Review: A runaway’s daughter dismantles the fairy tale of the rescuer and his muse

A smiling woman in sunglasses and long hair standing with a bearded, smiling man in sunglasses.
Erin Keane’s parents in an undated photograph. Her mother ran away from home at age 13, married at 15 and had two children by the time she was 19.
(Erin Keane)

On the Shelf

Runaway: Notes on the Myths That Made Me

By Erin Keane
Belt: 250 pages, $28

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Erin Keane’s mother ran away to New York City at age 13, married at 15 and had two children by the time she was 19. To modern ears, steeped in stories of male predation and adolescent vulnerability, this sounds like a nightmare. But in her new memoir, “Runaway,” Keane remembers thinking of it as a fairy tale. Which in a sense it was: the romantic myth of the rescuer and the muse, one very much in need of dismantling. Which is where Keane, the adult, comes in.

Keane knew that her parents met at her mother’s favorite bar. It is “where I thought my family’s story started, when [Keane’s father, Red] was 36 and nobody knew — or more likely, nobody cared — that my mother was a child, claiming to be in her twenties with a name and backstory that had nothing to do with” who she actually was.

"Runaway: Notes on the Myths that Made Me" by Erin Keane
(Belt Publishing)

For Keane, a poet, cultural critic and Salon’s current editor in chief, it was the stuff of movies — a “grittier version” of “Manhattan,” Woody Allen’s film in which a twice-divorced older man falls in love with a 17-year-old, Tracy, played by Mariel Hemingway. It was one of Keane’s favorite films, a way of understanding her father, both a Renaissance man and a cabdriver, and his attraction to her mother: “My father, the complicated seeker; my mother, his beautiful life raft.”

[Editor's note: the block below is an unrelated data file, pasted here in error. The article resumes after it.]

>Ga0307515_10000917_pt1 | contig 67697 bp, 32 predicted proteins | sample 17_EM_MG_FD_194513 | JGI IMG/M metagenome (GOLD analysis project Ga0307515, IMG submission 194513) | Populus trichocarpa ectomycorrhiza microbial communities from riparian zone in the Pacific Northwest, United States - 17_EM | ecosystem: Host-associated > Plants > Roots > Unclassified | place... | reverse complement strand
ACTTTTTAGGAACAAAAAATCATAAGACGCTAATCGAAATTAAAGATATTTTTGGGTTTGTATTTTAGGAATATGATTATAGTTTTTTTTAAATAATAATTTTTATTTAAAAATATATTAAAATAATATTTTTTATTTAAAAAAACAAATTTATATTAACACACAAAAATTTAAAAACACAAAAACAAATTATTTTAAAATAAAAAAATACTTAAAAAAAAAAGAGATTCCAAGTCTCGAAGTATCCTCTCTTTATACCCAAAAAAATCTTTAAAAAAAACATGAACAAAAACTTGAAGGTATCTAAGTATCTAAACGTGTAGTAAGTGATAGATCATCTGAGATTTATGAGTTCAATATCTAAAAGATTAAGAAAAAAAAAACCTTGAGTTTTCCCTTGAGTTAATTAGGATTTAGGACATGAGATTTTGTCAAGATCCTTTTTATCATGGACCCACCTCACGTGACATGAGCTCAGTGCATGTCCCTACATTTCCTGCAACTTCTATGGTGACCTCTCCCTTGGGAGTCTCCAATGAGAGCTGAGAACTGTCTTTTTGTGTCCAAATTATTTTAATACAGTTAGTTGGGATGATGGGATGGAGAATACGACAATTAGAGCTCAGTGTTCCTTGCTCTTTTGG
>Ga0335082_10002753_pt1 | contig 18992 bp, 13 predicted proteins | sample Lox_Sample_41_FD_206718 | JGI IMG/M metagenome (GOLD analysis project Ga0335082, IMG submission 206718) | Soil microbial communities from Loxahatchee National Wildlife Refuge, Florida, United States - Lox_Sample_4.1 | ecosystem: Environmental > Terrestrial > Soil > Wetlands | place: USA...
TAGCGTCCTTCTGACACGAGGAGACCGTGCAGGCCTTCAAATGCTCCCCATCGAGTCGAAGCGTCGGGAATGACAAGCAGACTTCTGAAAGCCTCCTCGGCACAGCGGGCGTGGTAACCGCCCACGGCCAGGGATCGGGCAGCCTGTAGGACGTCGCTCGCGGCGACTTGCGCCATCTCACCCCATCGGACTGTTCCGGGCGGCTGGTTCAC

In 2015, when Keane read Hemingway’s account of Allen’s attempts to date her, a wave of understanding washed over her: “Manhattan” was some kind of inside joke she hadn’t understood, reflective of “a culture that romanticizes men who have big appetites that shape their allure and cause their downfall, all while casting aside the unruly girls left in their wake as damaged goods.” It’s a culture in which her mother becomes “permanent … when a man appears next to her in the frame.”

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Keane’s memoir is both a way to reckon with her place in her family and an effort to frame it through cultural analysis. Whether discussing kidnap narratives from the Western frontier or Princess Leia’s fractured relationship with Darth Vader, she draws from our collective culture to color in a story she knew as a rough sketch — and to question the hero narratives in all our lives.

Red died when Keane was 5, but her mother filled in the blanks, telling her that he had heroically served in the military and had been an intellectual dreamer with a day job. As an adult preparing to write an essay for Father’s Day, Keane began asking her mother for details. The answers opened the floodgates to her past and prompted only more — and deeper — questions.

The author with her mother in an undated photograph.
(Erin Keane)

How was it possible for a 13-year-old girl to disappear from her Kansas home and resurface in the East Village thousands of miles away? Keane’s search for answers immerses readers in early 1970s America, a place where the teenage runaway was either prosecuted or ignored — disappeared. Running away was a criminal offense that could land you in the juvenile justice system. The rebellious teen who fled had rejected the family home, the seat of patriarchy.